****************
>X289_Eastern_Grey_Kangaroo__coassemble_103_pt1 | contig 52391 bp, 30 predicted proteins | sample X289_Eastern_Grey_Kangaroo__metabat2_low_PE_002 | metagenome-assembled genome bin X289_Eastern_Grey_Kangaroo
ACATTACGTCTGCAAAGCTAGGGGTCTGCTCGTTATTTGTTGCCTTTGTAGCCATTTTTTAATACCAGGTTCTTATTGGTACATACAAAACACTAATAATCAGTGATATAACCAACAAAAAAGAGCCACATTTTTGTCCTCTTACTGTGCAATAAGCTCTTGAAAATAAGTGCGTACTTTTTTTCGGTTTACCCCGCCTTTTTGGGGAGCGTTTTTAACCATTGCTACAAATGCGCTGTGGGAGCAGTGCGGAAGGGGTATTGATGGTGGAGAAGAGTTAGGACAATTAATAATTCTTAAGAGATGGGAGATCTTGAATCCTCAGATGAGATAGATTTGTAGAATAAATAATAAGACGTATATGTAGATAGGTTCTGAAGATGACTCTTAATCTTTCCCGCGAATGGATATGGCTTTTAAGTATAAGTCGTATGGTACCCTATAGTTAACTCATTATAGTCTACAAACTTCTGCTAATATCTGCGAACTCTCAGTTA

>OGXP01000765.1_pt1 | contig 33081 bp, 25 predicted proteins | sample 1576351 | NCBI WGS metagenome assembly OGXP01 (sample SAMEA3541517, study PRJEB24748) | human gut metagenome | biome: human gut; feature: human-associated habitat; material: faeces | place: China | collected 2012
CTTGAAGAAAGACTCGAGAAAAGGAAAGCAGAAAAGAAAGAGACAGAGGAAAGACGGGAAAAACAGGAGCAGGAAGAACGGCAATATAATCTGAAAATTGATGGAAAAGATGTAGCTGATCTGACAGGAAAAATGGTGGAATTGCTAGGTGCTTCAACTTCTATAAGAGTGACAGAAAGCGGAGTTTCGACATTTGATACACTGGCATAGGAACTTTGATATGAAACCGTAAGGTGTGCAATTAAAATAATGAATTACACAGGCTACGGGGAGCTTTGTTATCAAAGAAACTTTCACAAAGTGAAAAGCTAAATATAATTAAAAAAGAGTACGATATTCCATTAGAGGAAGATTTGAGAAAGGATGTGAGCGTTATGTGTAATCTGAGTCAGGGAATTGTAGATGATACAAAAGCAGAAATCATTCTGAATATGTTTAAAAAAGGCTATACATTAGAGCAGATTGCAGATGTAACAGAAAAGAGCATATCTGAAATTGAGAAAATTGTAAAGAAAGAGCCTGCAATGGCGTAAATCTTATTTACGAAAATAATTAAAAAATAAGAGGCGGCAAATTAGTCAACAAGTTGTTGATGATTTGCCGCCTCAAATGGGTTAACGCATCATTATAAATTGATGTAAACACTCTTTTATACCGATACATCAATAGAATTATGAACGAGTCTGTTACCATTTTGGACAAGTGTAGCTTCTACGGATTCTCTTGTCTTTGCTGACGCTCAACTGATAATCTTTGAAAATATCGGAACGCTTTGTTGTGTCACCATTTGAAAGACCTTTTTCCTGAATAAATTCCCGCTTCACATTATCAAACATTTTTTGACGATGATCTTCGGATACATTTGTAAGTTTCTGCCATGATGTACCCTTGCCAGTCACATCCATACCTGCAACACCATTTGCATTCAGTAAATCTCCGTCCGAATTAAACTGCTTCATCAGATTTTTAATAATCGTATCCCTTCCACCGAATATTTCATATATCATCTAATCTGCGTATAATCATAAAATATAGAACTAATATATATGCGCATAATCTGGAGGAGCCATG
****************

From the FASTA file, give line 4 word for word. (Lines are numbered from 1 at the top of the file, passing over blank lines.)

CTTGAAGAAAGACTCGAGAAAAGGAAAGCAGAAAAGAAAGAGACAGAGGAAAGACGGGAAAAACAGGAGCAGGAAGAACGGCAATATAATCTGAAAATTGATGGAAAAGATGTAGCTGATCTGACAGGAAAAATGGTGGAATTGCTAGGTGCTTCAACTTCTATAAGAGTGACAGAAAGCGGAGTTTCGACATTTGATACACTGGCATAGGAACTTTGATATGAAACCGTAAGGTGTGCAATTAAAATAATGAATTACACAGGCTACGGGGAGCTTTGTTATCAAAGAAACTTTCACAAAGTGAAAAGCTAAATATAATTAAAAAAGAGTACGATATTCCATTAGAGGAAGATTTGAGAAAGGATGTGAGCGTTATGTGTAATCTGAGTCAGGGAATTGTAGATGATACAAAAGCAGAAATCATTCTGAATATGTTTAAAAAAGGCTATACATTAGAGCAGATTGCAGATGTAACAGAAAAGAGCATATCTGAAATTGAGAAAATTGTAAAGAAAGAGCCTGCAATGGCGTAAATCTTATTTACGAAAATAATTAAAAAATAAGAGGCGGCAAATTAGTCAACAAGTTGTTGATGATTTGCCGCCTCAAATGGGTTAACGCATCATTATAAATTGATGTAAACACTCTTTTATACCGATACATCAATAGAATTATGAACGAGTCTGTTACCATTTTGGACAAGTGTAGCTTCTACGGATTCTCTTGTCTTTGCTGACGCTCAACTGATAATCTTTGAAAATATCGGAACGCTTTGTTGTGTCACCATTTGAAAGACCTTTTTCCTGAATAAATTCCCGCTTCACATTATCAAACATTTTTTGACGATGATCTTCGGATACATTTGTAAGTTTCTGCCATGATGTACCCTTGCCAGTCACATCCATACCTGCAACACCATTTGCATTCAGTAAATCTCCGTCCGAATTAAACTGCTTCATCAGATTTTTAATAATCGTATCCCTTCCACCGAATATTTCATATATCATCTAATCTGCGTATAATCATAAAATATAGAACTAATATATATGCGCATAATCTGGAGGAGCCATG